TJ: As a board member you are a representative of the community and you have a responsibility to the organization to help uphold the role it plays within that community. When I was on the board, the decision was made to build the Dell Children’s Medical Center. The decision build green was made based on several factors. We asked ourselves how we could be a community leader through this process. We felt that building a sustainable, cost-effective hospital was an important way we could contribute. Reduce the consumption of energy was both fiscally smart for us because of the cost savings, but a way to conserve resources for the benefit of the region. And it allowed us to walk our talk — to demonstrate what being green means for an organization with an eye fixed on the bottom line.
GG: What benefits have you seen — in particular, what cost savings — as a result of adding sustainability into your strategic planning and decision-making process.
TJ: If you reduce your energy consumption by three percent annually– that is huge for your bottom line. You also have an increased impact on the regional economy and realize the cost-savings from working with local providers – the products that you use there are increasingly from within a few miles of the community. When you’ve got sustainability in mind, you aren’t flying things in from Europe. The cool part is that you witness a transformation in that your hospital is supported and also built by the community.
GG: By the people, for the people?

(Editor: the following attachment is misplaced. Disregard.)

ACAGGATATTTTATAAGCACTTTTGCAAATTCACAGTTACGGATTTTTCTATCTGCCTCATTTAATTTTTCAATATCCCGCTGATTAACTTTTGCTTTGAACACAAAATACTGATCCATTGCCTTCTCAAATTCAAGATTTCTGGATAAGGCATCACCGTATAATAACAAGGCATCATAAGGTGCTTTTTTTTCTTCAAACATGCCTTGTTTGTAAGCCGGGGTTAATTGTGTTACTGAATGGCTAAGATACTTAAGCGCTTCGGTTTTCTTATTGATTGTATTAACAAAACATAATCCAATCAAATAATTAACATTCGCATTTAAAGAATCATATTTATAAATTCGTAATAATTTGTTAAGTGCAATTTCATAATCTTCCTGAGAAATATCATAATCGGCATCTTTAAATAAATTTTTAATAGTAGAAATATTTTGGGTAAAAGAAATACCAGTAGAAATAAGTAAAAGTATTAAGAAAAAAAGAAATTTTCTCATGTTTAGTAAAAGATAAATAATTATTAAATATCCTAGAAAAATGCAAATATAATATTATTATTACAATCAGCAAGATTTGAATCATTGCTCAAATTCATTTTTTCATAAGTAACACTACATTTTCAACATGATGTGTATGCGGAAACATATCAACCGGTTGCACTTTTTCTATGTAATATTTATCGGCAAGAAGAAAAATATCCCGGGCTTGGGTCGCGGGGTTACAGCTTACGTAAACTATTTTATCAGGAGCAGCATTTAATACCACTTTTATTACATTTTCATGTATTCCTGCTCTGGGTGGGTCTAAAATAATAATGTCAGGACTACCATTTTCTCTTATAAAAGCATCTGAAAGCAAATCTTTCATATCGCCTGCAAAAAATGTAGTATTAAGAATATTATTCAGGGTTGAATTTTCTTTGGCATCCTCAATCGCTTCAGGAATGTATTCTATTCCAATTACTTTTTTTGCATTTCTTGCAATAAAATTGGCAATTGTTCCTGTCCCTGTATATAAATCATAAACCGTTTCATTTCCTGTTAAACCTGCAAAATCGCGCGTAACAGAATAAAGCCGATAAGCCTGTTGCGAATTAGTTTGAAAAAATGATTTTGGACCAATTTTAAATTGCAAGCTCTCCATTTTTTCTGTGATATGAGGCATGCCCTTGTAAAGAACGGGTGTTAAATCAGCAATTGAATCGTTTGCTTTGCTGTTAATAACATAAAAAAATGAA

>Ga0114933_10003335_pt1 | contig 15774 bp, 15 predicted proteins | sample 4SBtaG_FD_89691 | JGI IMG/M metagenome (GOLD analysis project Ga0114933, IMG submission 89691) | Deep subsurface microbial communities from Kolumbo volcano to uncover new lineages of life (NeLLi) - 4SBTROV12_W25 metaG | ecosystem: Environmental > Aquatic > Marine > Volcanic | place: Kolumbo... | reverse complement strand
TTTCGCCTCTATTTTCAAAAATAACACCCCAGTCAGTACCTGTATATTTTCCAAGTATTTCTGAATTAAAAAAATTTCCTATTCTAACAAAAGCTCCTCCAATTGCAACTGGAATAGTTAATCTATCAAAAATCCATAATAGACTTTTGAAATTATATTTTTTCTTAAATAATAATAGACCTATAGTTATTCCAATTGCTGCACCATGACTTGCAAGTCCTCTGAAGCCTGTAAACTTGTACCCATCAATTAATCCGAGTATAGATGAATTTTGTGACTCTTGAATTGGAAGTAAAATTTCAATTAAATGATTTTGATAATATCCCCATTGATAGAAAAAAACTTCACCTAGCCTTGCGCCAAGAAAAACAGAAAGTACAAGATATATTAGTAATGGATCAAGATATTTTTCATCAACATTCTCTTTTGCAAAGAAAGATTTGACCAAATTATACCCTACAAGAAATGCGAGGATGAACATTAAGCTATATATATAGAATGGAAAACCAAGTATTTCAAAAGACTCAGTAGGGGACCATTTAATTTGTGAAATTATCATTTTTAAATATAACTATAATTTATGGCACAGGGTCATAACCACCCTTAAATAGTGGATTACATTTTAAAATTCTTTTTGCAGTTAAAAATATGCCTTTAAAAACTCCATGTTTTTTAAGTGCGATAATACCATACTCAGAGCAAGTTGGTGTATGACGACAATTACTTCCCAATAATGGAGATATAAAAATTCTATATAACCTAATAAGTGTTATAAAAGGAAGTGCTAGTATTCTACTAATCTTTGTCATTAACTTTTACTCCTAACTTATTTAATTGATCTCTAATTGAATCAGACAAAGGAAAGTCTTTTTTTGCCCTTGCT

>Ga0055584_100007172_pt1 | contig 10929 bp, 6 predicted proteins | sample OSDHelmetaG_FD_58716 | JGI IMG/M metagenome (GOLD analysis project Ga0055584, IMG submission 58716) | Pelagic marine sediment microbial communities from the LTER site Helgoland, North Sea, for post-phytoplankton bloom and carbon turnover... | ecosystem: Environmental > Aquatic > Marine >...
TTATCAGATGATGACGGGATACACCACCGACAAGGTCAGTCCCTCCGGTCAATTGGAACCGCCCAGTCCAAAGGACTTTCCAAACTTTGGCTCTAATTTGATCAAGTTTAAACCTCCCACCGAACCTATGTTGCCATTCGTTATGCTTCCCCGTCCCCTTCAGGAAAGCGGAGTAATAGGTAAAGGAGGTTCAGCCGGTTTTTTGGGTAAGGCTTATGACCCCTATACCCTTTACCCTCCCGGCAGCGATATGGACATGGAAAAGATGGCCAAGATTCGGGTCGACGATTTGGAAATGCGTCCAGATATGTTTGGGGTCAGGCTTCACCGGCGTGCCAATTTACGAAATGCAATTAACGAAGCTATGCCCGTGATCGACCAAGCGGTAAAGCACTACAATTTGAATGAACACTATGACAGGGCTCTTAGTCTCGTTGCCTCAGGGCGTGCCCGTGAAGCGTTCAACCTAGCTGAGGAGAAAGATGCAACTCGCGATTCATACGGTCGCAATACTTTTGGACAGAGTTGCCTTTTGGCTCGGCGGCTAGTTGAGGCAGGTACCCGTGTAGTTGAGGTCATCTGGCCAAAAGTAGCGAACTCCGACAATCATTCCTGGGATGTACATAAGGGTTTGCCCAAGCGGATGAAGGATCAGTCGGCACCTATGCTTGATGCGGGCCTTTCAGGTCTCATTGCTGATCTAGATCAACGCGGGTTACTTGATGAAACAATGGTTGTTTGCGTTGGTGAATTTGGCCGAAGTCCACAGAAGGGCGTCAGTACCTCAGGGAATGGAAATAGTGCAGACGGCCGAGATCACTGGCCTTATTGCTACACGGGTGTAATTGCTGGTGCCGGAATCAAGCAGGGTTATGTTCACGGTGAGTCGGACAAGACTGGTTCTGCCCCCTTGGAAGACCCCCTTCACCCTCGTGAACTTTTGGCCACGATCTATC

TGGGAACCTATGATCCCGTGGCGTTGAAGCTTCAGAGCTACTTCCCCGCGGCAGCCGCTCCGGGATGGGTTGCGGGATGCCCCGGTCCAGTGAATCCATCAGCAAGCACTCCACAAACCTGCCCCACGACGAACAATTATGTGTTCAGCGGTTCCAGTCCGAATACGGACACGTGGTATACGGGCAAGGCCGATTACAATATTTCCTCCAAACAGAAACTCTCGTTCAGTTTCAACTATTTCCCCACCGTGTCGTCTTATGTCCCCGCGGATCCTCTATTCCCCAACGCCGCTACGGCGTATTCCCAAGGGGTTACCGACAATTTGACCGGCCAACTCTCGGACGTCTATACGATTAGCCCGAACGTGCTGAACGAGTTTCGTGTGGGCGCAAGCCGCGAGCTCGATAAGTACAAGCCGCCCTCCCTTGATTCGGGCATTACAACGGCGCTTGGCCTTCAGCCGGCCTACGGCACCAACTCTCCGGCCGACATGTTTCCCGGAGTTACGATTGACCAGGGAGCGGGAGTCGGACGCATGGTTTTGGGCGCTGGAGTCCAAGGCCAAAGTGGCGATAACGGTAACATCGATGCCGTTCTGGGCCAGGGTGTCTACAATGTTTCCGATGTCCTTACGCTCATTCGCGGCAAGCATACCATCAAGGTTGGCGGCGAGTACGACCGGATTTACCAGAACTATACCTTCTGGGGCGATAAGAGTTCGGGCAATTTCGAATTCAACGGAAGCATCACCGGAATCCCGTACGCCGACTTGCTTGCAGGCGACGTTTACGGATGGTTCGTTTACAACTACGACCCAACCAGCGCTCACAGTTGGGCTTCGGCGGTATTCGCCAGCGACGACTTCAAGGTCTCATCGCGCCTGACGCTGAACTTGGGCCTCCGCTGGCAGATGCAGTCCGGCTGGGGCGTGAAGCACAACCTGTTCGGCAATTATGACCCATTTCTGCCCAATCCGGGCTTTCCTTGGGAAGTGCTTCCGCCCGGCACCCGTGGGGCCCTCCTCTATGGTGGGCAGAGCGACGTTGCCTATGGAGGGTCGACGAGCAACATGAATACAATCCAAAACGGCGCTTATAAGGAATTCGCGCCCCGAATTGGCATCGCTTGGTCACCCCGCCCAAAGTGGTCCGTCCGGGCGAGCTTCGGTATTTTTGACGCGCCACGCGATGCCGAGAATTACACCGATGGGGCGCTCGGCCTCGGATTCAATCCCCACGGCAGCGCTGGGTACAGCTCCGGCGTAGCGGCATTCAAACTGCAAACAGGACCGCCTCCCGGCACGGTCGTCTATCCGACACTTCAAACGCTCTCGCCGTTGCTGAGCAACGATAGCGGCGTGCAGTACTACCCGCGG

TJ: By the people, for the people — and built to take care of the people.
GG: That three percent — what kind of scale is that for you? Is that tens of thousands, hundreds of thousands, millions of dollars saved?
TJ: That would definitely be somewhere in the range of hundreds of thousands dollars.
GG: So it’s a noticeable impact?
TJ: It is noticeable, yes. It will give you and those who visit here a noticeable savings in the cost of your care. It also reduces the burden on the regional energy system. Let’s take 2011 for example – we had one of the hottest summers on the books within the Central Texas region. Let’s say we had built Dell Children’s Medical Center without energy efficiency in mind. That certainly would have been a drain on the grid during those months — right when they were asking us all to cut back on energy used. So, as we look out to the future, doing things like installing solar panels to help heat Seton’ water helps the community beyond our internal cost savings. It’s our responsibility, as a community leader, to take on those challenges and find opportunity to help where we can.
Trennis Jones is a Senior Vice President, Chief Administrative Officer and
Corporate Responsibility Officer for Seton Healthcare Family. He is also a passionate advocate for community development. Trennis will join the Texas Sustainability Leaders keynote panel at GoGreen ’12 Austin, April 4 at Austin Music Hall. For more information or to purchase tickets, please visit: austin.gogreenconference.net.